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Old 07-11-2017, 02:41 PM
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Slightly off-topic
After looking at all of these intake threads, I have come to the conclusion that once a product is offered, price point is key. In an era of polymer intakes on cars now, production would be less expensive going this route. However, initial costs for tooling would drive overhead up in the short term. Demand is key to keeping price reasonable.
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Old 07-11-2017, 02:54 PM
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Originally Posted by Mongo View Post
Slightly off-topic
After looking at all of these intake threads, I have come to the conclusion that once a product is offered, price point is key. In an era of polymer intakes on cars now, production would be less expensive going this route. However, initial costs for tooling would drive overhead up in the short term. Demand is key to keeping price reasonable.
Um, that's in chapter one of Econ 101 for every product ever produced. This isn't a big mystery.

I thought you were in finance? Wasn't this covered?


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Old 07-11-2017, 03:19 PM
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Yes but someone needs to explain it in lay-man's terms around here.

And finance is different than economics in that it involves funds management and risk. Technically I am an accountant.
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Old 07-11-2017, 03:32 PM
  #27
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In laymans terms, the tooling for a low production nylon intake will be approximately $65,000. NylonMoldUSA is one of the only companies in the states with the technology to do this. They actually have a graph showing the difference in cost for a simple 4-cyl intake manifold.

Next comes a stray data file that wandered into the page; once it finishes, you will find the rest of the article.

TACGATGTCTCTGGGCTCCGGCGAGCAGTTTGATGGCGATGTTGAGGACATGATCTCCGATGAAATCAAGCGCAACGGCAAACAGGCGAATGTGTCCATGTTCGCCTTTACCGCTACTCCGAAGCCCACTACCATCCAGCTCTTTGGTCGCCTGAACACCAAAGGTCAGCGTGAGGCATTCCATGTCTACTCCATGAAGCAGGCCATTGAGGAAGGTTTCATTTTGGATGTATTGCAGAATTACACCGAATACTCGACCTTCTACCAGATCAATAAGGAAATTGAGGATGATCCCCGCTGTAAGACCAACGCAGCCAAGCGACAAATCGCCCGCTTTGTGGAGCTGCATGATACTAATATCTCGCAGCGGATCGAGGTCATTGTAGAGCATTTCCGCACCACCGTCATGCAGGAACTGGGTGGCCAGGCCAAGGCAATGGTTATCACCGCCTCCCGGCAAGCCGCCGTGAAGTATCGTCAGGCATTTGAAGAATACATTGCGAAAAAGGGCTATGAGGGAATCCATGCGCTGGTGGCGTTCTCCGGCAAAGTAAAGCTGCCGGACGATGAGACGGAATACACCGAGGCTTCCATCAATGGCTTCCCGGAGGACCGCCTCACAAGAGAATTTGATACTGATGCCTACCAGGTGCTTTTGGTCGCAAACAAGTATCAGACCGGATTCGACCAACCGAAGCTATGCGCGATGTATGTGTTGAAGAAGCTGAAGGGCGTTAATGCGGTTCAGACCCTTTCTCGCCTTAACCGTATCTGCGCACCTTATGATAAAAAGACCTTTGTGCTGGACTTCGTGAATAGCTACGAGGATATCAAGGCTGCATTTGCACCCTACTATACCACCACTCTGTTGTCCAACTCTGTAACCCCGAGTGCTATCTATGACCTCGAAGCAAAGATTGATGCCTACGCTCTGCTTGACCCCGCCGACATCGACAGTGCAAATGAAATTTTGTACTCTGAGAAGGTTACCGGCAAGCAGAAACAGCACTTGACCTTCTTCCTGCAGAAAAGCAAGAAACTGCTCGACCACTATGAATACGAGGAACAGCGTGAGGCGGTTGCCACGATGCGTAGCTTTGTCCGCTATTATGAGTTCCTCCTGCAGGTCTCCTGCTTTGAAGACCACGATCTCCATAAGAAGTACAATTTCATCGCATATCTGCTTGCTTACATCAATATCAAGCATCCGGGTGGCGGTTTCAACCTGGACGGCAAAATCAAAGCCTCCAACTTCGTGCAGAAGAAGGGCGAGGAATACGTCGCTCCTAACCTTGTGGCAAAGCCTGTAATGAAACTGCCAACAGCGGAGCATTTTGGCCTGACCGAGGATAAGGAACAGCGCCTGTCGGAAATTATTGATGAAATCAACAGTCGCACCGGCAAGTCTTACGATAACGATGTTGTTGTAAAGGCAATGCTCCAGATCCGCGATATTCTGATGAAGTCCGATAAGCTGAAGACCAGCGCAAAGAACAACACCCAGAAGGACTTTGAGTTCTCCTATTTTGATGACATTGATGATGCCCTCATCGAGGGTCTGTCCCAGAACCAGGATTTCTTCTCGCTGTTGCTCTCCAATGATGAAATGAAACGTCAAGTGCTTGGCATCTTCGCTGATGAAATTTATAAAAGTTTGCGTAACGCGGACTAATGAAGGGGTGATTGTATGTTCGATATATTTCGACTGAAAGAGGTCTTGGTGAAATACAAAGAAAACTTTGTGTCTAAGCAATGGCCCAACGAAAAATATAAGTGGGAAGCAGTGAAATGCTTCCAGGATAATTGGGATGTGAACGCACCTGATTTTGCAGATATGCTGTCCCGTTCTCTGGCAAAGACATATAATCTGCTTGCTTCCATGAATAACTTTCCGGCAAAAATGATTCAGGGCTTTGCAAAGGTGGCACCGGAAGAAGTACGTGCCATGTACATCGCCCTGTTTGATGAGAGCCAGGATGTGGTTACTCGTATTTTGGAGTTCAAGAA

So (and these are old prices, so are more now), the 20 manifolds you may be able to sell over a couple year period are going to cost $65,000 up front, to clarify $65,000/20pieces=$3,250/manifold just in the tooling alone... excluding all engineering and design of course the actual.

So, unless you are willing to front the $65K to get the project started.... fab it from aluminum or keep dreaming.
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Old 07-11-2017, 03:46 PM
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Well that's the end of plastics.
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Old 07-11-2017, 04:31 PM
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Originally Posted by Mongo View Post
Well that's the end of plastics.
You work for a bank.

Start up a corp called: "Mongo's Plastic Intakes" - get a line of credit for $70,000 and get this going!!

You live close to Mark, have him co-sign.

See how "easy" this stuff is?
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Old 07-11-2017, 04:34 PM
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i like the economics of what im suggesting. a well designed aluminum intake that is a work of art. (HUGE money and time to try and replicate) the AM intake.. lap off the runners and just have straight tubes mounted to the Hans manifold adapter.seems like an easy mod that will have substantial gains.. substantial gains for the cost of such a project seems to be worth investigating and, as i look closer, building. the AM intake is on the way.

the philosophy and logic is the same that Tesla used in their first gen car. why re'invent the wheel? convert the lotus to use their power plant... brilliant.

so, what are the challenges?

1. welding tubes at the right angles to Hans manifold adapters on a jig
2. mounting the ISV, brake booster
3. selecting the correct size TB to mount to the intake. (AMV8 TB is electronic, so no go there)
4. mount MAF and air box